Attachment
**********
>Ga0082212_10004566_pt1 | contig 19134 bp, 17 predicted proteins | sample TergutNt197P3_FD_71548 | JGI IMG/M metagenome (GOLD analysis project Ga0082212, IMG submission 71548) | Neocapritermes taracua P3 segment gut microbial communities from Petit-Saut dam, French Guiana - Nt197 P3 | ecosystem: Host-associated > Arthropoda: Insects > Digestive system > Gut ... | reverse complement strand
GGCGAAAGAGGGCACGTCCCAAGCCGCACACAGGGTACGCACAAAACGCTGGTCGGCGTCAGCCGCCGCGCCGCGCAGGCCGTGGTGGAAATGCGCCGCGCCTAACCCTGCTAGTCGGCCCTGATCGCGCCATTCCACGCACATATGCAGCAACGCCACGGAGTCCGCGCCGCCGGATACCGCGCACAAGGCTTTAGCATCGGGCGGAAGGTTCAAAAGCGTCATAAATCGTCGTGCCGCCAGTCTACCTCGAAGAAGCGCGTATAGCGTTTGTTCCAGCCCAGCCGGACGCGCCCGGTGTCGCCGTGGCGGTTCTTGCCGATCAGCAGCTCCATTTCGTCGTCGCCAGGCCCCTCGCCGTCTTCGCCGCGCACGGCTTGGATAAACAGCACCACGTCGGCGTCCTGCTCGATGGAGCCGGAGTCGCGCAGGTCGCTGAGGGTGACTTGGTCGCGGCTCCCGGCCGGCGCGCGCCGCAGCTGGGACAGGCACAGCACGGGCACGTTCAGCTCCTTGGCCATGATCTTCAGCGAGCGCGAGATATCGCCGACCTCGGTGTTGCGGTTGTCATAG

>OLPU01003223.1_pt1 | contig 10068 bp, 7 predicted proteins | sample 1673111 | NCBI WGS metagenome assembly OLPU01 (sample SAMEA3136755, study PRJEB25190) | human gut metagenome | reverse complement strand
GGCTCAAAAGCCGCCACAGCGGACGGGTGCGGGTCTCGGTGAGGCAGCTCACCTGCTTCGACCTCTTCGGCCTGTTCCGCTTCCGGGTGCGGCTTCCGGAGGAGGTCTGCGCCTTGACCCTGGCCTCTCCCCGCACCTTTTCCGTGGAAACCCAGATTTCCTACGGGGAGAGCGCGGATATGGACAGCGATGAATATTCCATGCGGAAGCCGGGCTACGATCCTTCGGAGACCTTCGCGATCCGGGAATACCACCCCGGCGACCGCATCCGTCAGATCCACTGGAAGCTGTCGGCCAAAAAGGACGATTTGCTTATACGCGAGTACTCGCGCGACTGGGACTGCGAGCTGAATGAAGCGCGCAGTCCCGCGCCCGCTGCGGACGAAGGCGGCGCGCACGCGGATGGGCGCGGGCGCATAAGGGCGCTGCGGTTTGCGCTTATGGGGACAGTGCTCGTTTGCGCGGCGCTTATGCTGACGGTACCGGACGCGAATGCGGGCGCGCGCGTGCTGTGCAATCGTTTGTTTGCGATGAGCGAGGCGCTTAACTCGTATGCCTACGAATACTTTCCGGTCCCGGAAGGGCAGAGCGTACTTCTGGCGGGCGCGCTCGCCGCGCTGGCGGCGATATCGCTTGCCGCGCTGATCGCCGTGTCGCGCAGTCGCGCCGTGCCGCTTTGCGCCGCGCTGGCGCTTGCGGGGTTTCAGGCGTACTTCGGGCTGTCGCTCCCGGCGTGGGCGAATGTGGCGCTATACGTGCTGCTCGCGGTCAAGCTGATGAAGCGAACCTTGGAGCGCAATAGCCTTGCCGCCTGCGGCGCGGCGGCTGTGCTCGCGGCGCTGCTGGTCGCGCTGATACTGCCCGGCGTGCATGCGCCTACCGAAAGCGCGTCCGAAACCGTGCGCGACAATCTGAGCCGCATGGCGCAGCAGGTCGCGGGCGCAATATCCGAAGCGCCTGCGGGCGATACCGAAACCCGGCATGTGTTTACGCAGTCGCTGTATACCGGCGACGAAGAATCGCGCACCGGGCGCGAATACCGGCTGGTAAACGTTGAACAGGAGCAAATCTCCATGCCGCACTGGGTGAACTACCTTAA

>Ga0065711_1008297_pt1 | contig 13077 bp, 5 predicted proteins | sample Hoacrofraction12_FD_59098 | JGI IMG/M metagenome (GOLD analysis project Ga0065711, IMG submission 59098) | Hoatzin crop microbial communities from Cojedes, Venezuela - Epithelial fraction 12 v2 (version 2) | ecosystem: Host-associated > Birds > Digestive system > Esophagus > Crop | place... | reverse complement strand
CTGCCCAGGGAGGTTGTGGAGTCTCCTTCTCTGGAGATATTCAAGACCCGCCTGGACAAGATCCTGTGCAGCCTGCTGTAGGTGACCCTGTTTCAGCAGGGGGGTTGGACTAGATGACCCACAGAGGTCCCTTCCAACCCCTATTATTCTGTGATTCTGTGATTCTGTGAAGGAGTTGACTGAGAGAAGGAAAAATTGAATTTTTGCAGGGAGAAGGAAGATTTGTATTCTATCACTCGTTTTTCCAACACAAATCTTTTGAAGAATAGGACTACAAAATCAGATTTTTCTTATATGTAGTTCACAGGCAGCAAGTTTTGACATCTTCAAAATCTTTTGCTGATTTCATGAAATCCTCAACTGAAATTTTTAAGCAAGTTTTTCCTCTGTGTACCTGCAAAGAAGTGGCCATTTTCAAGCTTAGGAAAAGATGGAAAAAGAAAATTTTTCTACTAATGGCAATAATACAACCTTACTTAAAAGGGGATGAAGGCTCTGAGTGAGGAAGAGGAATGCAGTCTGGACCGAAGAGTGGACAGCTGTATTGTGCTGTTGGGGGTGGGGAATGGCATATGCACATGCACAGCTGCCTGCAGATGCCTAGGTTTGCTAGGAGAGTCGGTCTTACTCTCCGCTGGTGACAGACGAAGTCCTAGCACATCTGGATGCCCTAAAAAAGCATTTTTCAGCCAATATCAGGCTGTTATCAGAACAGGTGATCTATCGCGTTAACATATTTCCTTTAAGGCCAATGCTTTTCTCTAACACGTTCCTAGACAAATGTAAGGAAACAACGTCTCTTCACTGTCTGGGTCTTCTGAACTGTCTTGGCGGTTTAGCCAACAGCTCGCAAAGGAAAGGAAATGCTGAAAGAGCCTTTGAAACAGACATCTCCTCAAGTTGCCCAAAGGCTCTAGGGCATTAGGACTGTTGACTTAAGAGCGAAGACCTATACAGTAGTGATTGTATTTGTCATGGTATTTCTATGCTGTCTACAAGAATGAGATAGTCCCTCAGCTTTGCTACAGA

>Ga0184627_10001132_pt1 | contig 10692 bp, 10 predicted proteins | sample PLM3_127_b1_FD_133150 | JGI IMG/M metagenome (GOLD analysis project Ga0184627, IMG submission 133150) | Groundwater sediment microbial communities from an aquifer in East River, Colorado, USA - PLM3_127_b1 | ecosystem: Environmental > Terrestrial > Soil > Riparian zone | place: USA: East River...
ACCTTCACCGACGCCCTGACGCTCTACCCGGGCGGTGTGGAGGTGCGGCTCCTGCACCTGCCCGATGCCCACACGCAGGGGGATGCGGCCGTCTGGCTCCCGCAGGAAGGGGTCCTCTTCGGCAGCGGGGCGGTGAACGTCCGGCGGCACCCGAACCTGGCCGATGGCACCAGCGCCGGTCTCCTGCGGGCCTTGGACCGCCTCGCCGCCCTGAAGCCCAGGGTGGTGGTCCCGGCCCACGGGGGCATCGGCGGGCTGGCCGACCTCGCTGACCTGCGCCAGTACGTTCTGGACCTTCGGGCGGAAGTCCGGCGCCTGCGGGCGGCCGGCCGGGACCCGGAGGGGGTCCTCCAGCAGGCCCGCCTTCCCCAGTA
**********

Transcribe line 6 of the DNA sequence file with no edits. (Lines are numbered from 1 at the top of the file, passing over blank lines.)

CTGCCCAGGGAGGTTGTGGAGTCTCCTTCTCTGGAGATATTCAAGACCCGCCTGGACAAGATCCTGTGCAGCCTGCTGTAGGTGACCCTGTTTCAGCAGGGGGGTTGGACTAGATGACCCACAGAGGTCCCTTCCAACCCCTATTATTCTGTGATTCTGTGATTCTGTGAAGGAGTTGACTGAGAGAAGGAAAAATTGAATTTTTGCAGGGAGAAGGAAGATTTGTATTCTATCACTCGTTTTTCCAACACAAATCTTTTGAAGAATAGGACTACAAAATCAGATTTTTCTTATATGTAGTTCACAGGCAGCAAGTTTTGACATCTTCAAAATCTTTTGCTGATTTCATGAAATCCTCAACTGAAATTTTTAAGCAAGTTTTTCCTCTGTGTACCTGCAAAGAAGTGGCCATTTTCAAGCTTAGGAAAAGATGGAAAAAGAAAATTTTTCTACTAATGGCAATAATACAACCTTACTTAAAAGGGGATGAAGGCTCTGAGTGAGGAAGAGGAATGCAGTCTGGACCGAAGAGTGGACAGCTGTATTGTGCTGTTGGGGGTGGGGAATGGCATATGCACATGCACAGCTGCCTGCAGATGCCTAGGTTTGCTAGGAGAGTCGGTCTTACTCTCCGCTGGTGACAGACGAAGTCCTAGCACATCTGGATGCCCTAAAAAAGCATTTTTCAGCCAATATCAGGCTGTTATCAGAACAGGTGATCTATCGCGTTAACATATTTCCTTTAAGGCCAATGCTTTTCTCTAACACGTTCCTAGACAAATGTAAGGAAACAACGTCTCTTCACTGTCTGGGTCTTCTGAACTGTCTTGGCGGTTTAGCCAACAGCTCGCAAAGGAAAGGAAATGCTGAAAGAGCCTTTGAAACAGACATCTCCTCAAGTTGCCCAAAGGCTCTAGGGCATTAGGACTGTTGACTTAAGAGCGAAGACCTATACAGTAGTGATTGTATTTGTCATGGTATTTCTATGCTGTCTACAAGAATGAGATAGTCCCTCAGCTTTGCTACAGA